Arts and education are a big part of life in Manchester. Local schools, for example, teach kids reading and writing by having them draw, and the link between learning and art is strengthened by the Manchester Arts Commission, which uses the community gallery in the 200-year-old City Hall building to put on twice-monthly exhibits of local artists’ work. “The gallery is an opportunity for kids to see a higher level of art,” said Ann Kelley, the Arts Commission’s chairperson.
But the Arts Commission has no budget of its own, so receiving funds from the We Hear You America campaign was critical. The grant money is being used to update lighting fixtures that illuminate artwork, add a molding system to help display more pieces and host larger shows, and install 3D cases to showcase bigger objects.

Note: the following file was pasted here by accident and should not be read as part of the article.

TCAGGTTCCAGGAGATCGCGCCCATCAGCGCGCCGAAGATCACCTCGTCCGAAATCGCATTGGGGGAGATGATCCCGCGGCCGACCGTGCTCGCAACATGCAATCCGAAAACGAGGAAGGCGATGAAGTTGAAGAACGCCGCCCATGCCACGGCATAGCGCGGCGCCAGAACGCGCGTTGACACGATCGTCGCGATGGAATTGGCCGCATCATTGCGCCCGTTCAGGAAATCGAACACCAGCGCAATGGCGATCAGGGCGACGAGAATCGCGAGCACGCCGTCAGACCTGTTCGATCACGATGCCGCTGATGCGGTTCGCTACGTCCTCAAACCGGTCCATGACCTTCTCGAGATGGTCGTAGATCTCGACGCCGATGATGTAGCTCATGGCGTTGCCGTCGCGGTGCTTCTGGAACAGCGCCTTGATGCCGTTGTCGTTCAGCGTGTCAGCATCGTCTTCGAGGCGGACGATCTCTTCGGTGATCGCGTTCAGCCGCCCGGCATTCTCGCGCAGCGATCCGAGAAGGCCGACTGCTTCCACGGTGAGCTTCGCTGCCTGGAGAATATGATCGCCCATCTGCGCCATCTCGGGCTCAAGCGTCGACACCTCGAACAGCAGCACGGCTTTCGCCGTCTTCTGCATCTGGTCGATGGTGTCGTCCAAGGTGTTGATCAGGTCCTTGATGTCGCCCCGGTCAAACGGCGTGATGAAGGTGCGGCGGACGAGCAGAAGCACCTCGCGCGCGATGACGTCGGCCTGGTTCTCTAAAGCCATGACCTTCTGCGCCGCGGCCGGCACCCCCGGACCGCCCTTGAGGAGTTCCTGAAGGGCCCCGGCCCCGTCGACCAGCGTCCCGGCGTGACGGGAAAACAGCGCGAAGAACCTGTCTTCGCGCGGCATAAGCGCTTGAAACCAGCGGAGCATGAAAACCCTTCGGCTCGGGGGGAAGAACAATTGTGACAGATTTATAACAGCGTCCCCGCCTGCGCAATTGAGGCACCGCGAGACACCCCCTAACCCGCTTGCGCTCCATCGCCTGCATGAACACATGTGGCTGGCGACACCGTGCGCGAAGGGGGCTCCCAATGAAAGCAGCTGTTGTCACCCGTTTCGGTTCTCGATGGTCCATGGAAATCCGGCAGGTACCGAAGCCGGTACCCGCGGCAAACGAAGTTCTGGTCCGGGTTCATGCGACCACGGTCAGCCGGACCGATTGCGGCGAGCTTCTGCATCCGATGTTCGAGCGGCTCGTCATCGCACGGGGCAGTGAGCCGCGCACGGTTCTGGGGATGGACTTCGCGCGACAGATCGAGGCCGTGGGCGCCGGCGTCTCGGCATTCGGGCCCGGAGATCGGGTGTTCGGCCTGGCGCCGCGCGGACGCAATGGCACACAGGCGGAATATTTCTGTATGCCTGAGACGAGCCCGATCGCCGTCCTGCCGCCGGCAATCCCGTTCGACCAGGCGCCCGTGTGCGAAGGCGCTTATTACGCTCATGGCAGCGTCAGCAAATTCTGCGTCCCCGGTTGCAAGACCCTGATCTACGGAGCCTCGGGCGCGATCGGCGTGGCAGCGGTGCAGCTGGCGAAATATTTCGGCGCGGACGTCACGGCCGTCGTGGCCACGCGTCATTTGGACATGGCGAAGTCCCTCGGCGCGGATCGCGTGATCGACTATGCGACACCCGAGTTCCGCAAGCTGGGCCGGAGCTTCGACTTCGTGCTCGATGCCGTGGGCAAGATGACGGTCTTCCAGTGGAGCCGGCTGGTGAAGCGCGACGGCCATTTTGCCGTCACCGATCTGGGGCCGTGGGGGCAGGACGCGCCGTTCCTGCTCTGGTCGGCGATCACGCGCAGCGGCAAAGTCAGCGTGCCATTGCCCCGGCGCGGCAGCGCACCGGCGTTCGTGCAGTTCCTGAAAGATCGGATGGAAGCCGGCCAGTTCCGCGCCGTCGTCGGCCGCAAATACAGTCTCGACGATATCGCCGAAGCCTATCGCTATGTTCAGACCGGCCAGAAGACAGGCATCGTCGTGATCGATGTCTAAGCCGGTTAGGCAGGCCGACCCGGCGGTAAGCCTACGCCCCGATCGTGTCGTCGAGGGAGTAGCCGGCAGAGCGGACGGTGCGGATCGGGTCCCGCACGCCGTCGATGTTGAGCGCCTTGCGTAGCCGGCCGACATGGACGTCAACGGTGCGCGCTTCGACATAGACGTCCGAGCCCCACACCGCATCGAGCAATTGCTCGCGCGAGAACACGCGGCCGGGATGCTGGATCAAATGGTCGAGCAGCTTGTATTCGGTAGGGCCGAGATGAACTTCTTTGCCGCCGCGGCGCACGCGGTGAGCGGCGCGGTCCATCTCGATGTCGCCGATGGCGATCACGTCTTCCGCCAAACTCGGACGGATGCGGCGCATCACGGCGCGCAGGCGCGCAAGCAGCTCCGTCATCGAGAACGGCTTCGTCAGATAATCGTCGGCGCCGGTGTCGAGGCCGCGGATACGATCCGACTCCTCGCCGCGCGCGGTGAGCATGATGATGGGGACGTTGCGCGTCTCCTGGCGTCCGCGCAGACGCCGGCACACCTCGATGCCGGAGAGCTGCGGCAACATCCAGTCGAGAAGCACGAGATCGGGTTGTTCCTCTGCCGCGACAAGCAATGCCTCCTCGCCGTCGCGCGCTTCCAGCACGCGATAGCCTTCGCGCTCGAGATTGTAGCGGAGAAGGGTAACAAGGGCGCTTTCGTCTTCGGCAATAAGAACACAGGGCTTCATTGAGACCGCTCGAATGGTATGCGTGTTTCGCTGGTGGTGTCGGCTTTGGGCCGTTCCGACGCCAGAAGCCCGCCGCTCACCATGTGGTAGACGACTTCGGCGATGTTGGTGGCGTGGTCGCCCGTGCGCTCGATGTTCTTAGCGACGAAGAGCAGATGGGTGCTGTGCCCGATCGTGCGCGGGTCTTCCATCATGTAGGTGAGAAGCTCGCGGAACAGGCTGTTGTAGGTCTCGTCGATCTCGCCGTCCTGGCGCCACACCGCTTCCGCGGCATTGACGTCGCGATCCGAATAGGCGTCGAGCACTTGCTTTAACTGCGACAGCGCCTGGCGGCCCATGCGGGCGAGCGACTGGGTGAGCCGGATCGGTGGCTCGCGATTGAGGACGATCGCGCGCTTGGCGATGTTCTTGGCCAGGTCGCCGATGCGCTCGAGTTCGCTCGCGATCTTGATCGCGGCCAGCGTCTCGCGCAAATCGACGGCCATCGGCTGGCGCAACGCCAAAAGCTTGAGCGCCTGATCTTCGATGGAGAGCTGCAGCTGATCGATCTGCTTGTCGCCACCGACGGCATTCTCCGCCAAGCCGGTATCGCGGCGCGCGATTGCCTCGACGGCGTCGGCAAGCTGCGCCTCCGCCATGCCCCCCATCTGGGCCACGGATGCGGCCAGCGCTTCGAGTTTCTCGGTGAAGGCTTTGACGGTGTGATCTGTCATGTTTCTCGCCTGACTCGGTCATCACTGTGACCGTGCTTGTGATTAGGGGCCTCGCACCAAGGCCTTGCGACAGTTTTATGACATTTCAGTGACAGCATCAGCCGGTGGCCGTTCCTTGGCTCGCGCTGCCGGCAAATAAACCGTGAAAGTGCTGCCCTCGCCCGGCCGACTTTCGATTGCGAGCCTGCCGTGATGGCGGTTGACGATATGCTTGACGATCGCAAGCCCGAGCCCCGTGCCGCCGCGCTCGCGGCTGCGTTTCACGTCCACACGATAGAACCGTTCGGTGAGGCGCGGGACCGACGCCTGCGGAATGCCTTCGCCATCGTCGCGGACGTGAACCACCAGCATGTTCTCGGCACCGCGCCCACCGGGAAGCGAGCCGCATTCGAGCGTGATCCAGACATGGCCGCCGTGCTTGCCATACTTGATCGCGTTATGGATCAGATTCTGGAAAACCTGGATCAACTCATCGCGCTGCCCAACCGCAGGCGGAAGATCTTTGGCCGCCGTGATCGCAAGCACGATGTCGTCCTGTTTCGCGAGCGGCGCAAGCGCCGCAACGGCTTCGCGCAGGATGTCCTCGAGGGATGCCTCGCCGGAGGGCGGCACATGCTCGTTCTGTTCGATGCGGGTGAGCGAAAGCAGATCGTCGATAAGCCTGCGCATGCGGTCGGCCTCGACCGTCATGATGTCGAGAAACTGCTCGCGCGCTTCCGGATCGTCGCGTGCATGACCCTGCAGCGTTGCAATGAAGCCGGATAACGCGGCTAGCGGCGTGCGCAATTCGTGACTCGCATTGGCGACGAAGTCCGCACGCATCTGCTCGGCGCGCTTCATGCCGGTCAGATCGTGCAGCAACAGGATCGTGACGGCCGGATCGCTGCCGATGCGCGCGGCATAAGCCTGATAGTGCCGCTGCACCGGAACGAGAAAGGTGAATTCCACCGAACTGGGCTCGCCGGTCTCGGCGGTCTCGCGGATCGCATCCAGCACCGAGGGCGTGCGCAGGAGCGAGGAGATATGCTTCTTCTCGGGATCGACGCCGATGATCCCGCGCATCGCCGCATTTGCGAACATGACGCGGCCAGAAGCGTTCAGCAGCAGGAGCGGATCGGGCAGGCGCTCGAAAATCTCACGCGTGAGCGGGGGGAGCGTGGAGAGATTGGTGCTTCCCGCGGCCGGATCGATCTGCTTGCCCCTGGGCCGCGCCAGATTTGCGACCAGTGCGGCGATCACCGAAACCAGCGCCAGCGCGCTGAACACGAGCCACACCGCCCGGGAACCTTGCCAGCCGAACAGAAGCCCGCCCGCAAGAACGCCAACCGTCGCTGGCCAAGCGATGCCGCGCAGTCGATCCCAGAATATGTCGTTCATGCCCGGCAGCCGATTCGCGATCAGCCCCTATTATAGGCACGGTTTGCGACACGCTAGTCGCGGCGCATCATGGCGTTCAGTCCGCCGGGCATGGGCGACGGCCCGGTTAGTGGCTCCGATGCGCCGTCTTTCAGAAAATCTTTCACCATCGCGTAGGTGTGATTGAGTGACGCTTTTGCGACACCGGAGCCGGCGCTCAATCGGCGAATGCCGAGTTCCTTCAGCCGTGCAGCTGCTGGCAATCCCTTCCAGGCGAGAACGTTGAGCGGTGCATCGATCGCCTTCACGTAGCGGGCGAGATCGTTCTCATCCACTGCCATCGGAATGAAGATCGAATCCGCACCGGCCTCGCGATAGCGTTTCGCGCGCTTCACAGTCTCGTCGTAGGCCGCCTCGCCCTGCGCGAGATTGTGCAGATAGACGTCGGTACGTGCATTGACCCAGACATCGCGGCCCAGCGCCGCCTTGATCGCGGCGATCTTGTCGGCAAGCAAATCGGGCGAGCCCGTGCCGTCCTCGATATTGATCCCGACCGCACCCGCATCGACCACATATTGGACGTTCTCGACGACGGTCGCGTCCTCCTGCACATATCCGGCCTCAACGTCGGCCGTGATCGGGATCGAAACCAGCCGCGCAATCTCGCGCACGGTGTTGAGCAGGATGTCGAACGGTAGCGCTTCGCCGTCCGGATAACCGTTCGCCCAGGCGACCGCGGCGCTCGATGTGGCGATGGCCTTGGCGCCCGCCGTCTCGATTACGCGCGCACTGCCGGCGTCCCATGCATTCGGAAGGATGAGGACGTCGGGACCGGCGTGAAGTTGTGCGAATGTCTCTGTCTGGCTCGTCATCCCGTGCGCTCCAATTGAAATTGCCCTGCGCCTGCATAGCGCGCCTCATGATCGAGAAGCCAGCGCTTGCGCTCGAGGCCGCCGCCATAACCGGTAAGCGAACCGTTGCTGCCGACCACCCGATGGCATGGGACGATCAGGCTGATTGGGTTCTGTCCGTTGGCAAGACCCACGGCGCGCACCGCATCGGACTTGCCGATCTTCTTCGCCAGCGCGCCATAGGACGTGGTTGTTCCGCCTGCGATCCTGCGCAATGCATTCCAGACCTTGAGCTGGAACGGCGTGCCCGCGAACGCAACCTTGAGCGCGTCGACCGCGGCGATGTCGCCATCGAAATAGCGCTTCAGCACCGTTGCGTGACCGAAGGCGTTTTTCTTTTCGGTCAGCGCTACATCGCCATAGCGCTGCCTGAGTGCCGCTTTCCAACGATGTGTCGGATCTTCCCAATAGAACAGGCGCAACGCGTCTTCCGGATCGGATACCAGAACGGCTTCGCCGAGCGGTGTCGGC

“Getting exposure from a national organization like Reader’s Digest that highlighted culture and tradition in Manchester truly unified the community,” said Kelley. “We banded together and showed we have the power to be selected, and make change. It is empowering.”
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